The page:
Founder member of FECMA

Assessment results in 00 D 00 H 00 M 00 S
The recognised standard

EU Referendum impact on corporate distress levels – latest research from CICM Corporate Partner, Begbies Traynor

18 July 2016.

Research shows British businesses are in a strong position to face Brexit challenges, but expect at least six months of turmoil ahead.

Levels of financial distress fell 4% ahead of the Brexit vote, but more than 240,000 SMEs still in a dire state

UK Property and Construction sectors expected to bear the brunt of Brexit, with nearly 50,000 firms at risk

UK businesses across every sector of the economy were showing positive signs of stability in the run up to the EU Referendum, new research from Begbies Traynor, the UK’s leading independent insolvency firm, reveals. However after the severe market turmoil that immediately followed the Brexit decision, experts warn that it could be at least another six months before we see a ‘new normal’ in the UK economy.

According to Begbies Traynor’s Red Flag Alert research for Q2 2016, which monitors the financial health of UK companies, in the three months preceding the EU Referendum, levels of ‘Significant’ financial distress among UK businesses fell for the first time since Q3 2015, as the UK economy showed tentative signs of stability ahead of the Brexit vote.

The research reveals that levels of ‘Significant’ distress fell by 4% during Q2 2016, from 274,595 struggling businesses in Q1 2016 down to 263,517 companies in the past three months, of which 93% (244,402) were small to medium sized businesses (SMEs). The sector most exposed to economic volatility remains to be UK construction and real estate, in which 49,186 firms were classified as experiencing ‘Significant’ financial distress in the period.

Overall, levels of financial distress decreased across every sector and every region of the UK economy, but the most marked improvement in financial health during Q2 was among London-based businesses, where the number of companies experiencing ‘Significant’ distress fell by 5% to 43,737 (Q1 2016: 46,234 companies).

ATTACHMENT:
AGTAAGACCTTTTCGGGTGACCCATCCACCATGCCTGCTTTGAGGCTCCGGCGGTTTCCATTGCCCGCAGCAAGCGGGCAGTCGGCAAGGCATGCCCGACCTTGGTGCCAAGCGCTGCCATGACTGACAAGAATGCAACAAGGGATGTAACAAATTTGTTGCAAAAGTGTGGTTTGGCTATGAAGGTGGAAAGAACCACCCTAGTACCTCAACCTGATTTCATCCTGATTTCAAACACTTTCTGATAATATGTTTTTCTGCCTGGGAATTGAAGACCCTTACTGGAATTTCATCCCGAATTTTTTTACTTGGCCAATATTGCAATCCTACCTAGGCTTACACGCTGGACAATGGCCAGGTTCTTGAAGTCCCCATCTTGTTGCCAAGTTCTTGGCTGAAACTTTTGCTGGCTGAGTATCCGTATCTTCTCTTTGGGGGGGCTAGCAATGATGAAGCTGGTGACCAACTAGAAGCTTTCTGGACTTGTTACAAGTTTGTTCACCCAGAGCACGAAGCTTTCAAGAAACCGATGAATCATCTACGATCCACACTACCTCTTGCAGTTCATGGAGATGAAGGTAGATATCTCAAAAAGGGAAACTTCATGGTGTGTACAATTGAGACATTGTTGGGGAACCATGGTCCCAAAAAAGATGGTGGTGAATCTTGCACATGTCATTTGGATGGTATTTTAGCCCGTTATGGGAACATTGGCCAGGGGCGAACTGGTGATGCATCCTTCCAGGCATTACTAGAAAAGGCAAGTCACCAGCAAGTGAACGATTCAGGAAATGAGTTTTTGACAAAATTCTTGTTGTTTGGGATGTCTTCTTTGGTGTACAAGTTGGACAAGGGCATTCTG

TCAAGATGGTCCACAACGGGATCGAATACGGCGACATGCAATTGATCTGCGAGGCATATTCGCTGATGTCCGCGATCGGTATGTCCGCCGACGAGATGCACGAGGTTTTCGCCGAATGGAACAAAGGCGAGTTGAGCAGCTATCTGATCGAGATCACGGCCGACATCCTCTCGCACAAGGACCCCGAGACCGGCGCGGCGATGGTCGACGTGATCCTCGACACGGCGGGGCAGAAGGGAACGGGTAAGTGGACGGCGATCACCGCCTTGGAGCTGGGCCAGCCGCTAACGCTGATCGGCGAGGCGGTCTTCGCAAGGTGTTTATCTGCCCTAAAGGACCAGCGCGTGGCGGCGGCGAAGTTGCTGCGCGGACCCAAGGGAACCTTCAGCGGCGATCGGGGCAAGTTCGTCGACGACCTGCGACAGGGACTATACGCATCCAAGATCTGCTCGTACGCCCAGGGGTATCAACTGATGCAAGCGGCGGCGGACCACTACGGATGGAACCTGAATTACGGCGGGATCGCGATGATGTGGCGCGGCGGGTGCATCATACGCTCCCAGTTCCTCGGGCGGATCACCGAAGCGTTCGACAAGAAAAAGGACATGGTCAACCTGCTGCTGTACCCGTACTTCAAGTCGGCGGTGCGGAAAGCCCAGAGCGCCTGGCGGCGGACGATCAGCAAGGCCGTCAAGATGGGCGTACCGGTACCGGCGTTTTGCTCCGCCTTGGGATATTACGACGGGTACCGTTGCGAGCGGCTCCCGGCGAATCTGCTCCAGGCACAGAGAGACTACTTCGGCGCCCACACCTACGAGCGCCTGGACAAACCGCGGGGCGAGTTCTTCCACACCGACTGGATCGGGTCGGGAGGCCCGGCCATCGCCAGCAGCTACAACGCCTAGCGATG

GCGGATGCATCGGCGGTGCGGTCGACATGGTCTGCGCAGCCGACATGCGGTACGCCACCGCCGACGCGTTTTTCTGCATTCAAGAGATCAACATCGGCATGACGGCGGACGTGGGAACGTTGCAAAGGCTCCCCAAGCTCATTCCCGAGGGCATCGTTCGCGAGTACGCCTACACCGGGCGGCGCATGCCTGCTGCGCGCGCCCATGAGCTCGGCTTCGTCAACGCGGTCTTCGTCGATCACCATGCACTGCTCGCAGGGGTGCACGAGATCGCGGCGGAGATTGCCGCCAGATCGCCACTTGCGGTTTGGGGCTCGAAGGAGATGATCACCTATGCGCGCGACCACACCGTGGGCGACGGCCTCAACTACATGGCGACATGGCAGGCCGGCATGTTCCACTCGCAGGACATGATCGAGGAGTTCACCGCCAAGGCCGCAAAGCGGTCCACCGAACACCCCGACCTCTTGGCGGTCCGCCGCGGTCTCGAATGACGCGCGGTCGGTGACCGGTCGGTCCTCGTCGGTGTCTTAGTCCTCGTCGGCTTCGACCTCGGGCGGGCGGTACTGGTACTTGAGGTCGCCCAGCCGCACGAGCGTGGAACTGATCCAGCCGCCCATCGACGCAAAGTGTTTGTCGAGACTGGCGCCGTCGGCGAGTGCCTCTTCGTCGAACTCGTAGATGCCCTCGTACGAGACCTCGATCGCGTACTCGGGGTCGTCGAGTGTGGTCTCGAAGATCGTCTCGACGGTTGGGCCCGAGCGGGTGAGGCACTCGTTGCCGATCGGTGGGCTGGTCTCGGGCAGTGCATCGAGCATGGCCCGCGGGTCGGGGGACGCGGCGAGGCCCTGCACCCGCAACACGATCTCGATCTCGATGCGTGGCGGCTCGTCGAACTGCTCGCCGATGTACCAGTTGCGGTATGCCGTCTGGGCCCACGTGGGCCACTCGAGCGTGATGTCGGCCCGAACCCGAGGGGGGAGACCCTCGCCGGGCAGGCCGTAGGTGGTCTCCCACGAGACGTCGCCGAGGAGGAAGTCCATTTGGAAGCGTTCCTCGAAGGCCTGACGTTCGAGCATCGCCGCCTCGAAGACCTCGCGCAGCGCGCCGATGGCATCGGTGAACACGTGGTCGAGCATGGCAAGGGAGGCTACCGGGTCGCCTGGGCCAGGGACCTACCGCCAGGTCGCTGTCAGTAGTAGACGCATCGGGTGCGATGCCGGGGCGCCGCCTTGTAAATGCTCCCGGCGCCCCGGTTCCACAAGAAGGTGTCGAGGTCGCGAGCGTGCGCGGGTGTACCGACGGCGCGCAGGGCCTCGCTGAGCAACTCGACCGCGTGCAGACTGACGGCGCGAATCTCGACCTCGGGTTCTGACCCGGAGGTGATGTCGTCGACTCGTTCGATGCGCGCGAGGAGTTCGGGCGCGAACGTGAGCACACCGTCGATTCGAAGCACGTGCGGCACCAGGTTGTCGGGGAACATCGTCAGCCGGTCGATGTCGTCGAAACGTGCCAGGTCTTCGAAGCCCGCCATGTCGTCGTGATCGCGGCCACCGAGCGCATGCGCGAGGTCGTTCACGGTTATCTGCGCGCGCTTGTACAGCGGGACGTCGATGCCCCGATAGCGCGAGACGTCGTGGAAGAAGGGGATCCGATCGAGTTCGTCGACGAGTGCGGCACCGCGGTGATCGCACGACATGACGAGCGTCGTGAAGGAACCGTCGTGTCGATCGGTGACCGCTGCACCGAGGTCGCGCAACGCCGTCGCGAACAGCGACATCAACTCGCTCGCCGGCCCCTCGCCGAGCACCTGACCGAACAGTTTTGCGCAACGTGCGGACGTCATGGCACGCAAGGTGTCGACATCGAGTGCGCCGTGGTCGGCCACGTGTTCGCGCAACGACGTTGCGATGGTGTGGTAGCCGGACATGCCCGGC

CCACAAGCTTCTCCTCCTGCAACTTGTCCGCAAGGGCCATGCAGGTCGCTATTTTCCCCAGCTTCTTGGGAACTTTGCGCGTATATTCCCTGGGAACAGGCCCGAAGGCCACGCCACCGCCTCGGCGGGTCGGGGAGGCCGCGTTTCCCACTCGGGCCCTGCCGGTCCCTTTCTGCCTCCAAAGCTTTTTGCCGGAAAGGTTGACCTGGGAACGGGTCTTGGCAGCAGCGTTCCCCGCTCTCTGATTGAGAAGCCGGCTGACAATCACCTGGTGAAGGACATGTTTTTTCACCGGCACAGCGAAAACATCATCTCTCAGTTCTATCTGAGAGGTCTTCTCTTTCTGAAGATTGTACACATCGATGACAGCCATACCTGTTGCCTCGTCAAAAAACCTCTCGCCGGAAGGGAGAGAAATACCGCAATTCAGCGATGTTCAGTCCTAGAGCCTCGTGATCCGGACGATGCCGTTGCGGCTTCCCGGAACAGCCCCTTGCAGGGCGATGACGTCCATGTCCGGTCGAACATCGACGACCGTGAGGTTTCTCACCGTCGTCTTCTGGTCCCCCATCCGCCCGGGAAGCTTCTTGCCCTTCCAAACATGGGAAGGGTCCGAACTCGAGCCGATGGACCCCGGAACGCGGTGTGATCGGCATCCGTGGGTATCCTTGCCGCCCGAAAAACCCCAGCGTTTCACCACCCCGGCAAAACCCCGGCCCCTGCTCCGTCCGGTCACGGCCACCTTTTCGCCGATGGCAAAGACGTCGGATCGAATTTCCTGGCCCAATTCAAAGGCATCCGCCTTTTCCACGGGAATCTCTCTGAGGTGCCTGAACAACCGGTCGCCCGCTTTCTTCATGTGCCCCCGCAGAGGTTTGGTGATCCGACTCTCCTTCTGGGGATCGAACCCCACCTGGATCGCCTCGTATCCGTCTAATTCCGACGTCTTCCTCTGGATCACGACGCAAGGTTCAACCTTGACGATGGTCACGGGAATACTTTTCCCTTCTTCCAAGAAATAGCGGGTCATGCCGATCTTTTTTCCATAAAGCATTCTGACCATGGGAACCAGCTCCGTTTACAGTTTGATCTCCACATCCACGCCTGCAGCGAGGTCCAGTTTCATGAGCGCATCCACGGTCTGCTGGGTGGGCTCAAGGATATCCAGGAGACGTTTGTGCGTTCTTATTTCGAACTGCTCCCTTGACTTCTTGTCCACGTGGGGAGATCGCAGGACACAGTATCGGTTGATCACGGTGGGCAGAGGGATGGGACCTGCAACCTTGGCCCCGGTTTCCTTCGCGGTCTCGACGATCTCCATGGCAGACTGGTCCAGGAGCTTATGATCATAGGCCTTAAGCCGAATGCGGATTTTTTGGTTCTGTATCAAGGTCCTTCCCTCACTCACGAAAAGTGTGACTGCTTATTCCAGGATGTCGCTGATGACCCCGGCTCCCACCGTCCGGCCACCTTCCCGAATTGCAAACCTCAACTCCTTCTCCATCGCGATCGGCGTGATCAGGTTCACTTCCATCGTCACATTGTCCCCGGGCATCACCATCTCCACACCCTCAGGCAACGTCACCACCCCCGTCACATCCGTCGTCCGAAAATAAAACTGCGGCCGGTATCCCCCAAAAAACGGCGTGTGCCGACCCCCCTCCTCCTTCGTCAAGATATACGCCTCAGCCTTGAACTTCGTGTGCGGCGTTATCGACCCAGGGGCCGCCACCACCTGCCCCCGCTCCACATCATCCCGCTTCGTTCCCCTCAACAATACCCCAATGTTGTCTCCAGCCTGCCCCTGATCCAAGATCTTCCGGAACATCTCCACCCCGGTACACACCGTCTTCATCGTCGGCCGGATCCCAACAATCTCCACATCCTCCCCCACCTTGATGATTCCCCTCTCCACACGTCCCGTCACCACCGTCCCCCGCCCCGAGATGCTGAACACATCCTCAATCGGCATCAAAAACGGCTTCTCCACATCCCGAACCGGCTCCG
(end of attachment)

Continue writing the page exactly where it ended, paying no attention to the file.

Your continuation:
The findings echo former Chancellor George Osborne’s comments in the wake of the Brexit result that the UK economy is “about as strong as it could be to confront the challenge our country now faces”. However Begbies Traynor warns that over the next six months at least, any positive improvements seen since April are likely to be reversed following the immediate negative impact that the Brexit result had on British businesses.

Julie Palmer, Partner at Begbies Traynor, says:
“Our data shows that levels of ‘Significant’ corporate distress decreased across all regions and all sectors of the economy in the lead up to the Referendum vote; the first time we’ve seen such an improvement since the period immediately following last year’s General Election. This suggests that UK businesses were in a relatively stable and improving financial position ahead of the Brexit vote, however we expect this trend to reverse as a result of the uncertainty created since then.

“UK construction and real estate has certainly been hit hardest following the Brexit result, with many high profile investors pulling out of UK property over the past three weeks. With experts predicting that London property prices could plummet by as much as 20 percent and nearly 50,000 firms in this sector already suffering from ‘Significant’ financial distress, the foundations for this sector are looking decidedly shaky.”